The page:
A longer maturity profile indicates both higher volatility and higher risk, and therefore require a longer holding period; missteps on duration calls can suppress returns as well. Unless the fund defines its duration strategy in its mandate, there is no certainty over the nature of call the fund will take.
Both these risks detract from the promise that conservative hybrid funds may otherwise hold on the return front. therefore, if you do invest in conservative hybrid funds (as we mentioned above, those in the 5% tax bracket and a 1-3 year holding period can consider these funds), check for credit risk, besides keeping an eye from time to time on credit exposure to ensure that it stays in line.
While equity savings and balanced advantage funds may have some credit risks, this is marginal and has been reducing as well. HDFC Equity Savings is the only outlier here with a 13% average allocation to papers rated below AA+. Credit calls, where they exist in the category, are more or less limited to AA/AA- rated papers and not below that.
This is also not including the higher expense ratios that conservative hybrid funds carry compared to either of the other two.
In short, if you are using hybrids as a mere diversifier for a 2-3 year portfolio, both from a tax and return perspective, equity savings works. Balanced advantage can be more volatile, but still usable if you’re keen on the higher returns. For those in the lower tax bracket and especially valuing less volatility, conservative hybrid can work provided you are careful enough to pick one without high credit or duration risk. If all this is too much work, here’s a simpler solution – hold pure debt funds for debt allocation and equity for equity allocation 😊
Regular income from SWPs
Conservative funds were earlier popular under the name of Monthly Income Plans. These funds – then - were meant to be regular dividend payers and were often used to set up monthly cash flows. The developments over the years have seen that MIP tag fade out.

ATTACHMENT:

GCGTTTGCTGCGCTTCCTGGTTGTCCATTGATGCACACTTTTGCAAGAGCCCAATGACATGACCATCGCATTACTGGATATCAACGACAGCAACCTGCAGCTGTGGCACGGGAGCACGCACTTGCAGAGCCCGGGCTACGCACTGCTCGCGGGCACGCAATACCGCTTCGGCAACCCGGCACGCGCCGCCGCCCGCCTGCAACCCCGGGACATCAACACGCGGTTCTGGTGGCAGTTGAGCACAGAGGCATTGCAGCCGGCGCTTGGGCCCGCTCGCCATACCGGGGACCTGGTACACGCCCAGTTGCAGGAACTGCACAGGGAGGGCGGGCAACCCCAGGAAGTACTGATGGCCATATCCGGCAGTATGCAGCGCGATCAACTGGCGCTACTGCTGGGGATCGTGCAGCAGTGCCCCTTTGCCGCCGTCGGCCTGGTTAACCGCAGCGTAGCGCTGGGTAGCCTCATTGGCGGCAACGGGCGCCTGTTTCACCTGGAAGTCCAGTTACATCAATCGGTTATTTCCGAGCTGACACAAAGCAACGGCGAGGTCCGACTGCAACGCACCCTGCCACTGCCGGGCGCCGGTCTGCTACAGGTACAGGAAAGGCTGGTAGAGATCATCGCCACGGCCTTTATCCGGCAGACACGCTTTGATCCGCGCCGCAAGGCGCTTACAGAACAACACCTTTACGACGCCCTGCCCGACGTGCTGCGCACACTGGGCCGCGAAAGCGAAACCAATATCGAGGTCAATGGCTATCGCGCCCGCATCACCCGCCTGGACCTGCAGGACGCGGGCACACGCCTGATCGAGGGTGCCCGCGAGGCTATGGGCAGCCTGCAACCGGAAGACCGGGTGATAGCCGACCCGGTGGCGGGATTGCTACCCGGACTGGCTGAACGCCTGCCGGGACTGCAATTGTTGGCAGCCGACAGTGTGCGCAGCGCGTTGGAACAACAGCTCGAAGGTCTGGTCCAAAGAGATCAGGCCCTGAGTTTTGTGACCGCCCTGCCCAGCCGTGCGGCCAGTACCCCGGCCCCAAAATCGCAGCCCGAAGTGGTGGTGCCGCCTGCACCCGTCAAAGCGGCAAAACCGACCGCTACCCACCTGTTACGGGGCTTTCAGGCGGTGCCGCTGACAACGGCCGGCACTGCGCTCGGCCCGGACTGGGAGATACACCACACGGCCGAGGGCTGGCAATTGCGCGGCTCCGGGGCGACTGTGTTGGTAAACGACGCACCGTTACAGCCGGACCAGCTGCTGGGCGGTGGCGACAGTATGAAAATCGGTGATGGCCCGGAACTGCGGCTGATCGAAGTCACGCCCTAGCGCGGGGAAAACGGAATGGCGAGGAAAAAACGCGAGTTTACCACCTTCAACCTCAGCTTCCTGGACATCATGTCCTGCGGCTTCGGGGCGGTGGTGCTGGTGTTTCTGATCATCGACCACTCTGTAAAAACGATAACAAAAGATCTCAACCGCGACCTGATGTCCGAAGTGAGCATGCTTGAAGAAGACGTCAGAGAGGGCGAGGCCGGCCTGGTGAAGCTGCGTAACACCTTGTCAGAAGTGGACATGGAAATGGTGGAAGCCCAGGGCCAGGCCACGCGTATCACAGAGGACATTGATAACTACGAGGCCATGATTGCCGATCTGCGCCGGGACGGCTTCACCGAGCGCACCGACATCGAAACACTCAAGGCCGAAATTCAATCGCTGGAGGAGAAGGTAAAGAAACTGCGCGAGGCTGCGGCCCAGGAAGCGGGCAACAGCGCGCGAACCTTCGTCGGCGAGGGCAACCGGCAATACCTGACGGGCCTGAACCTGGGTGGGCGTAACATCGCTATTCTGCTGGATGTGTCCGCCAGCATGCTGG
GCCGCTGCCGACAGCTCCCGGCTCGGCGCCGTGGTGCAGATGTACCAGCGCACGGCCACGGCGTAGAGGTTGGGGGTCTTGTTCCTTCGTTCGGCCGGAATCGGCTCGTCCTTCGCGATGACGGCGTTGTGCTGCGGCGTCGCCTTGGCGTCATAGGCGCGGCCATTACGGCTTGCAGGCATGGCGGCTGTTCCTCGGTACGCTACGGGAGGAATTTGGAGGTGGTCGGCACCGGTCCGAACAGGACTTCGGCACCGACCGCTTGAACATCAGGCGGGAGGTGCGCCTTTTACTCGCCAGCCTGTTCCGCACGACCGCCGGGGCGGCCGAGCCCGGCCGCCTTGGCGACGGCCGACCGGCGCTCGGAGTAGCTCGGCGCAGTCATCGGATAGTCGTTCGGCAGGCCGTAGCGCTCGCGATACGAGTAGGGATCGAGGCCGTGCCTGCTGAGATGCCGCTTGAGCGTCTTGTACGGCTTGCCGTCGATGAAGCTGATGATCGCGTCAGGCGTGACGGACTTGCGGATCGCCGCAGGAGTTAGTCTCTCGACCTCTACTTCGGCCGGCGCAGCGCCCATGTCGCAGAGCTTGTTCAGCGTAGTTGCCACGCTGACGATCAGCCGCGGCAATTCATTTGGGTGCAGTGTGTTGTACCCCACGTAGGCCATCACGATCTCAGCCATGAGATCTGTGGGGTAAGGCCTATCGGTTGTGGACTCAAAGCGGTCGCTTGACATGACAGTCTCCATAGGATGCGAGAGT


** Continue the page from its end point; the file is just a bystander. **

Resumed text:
But the conservative hybrid category remains a preferred option for those seeking to set up a systematic withdrawal. Our recommendation in SWPs is to use only liquid funds for immediate withdrawal and for the first few months of cash flow requirement, and other debt categories such as ultra short, low duration, and short duration for the rest.
For those looking outside pure debt funds, the conservative hybrid, equity savings and balanced advantage all offer alternatives. Of the three:
- Owing to its lower volatility, the conservative hybrid category allows for earlier withdrawal. This is important because return dips, combined with steady withdrawals, can eat into your capital. A quick check using the top fund from each category – Canara Robeco Conservative Hybrid, Kotak Equity Savings and ICICI Pru Balanced Advantage – shows that a hit on capital from immediate withdrawal is minimized in the conservative hybrid fund.
- For those in the lowest 5% bracket, conservative hybrid funds make good investment options to run SWPs in the short term.
- For higher tax brackets, the heavier tax hit does make equity savings more attractive – but the risk here is always that your investment bears the brunt of an equity correction. While returns do bounce back over time, as both markets pick up and the fund’s allocation adapts to market scenarios, the underperformance could see you eating away at your capital in the short term. For instance, let’s say you invested in Kotak Equity Savings in Jan 2019 and started an SWP immediately. Your investment value dips right from the following month, moves back up a few months later, and drops a good 11% by March 2020. If this risk is something you are willing to take because taxation is your primary bugbear, then equity savings may be an option.
- Balanced advantage funds have the highest risk of your investment value dropping below your original investment. Avoid starting an SWP immediately after or even within a few months of your investment. Swapping Kotak Equity Savings in the same example above with ICICI Pru Balanced Advantage, your investment value would have been 20% below cost in March 2020. Over the longer term, however, the superior return makes it the better choice to hold an SWP corpus if you’re looking to diversify away from debt.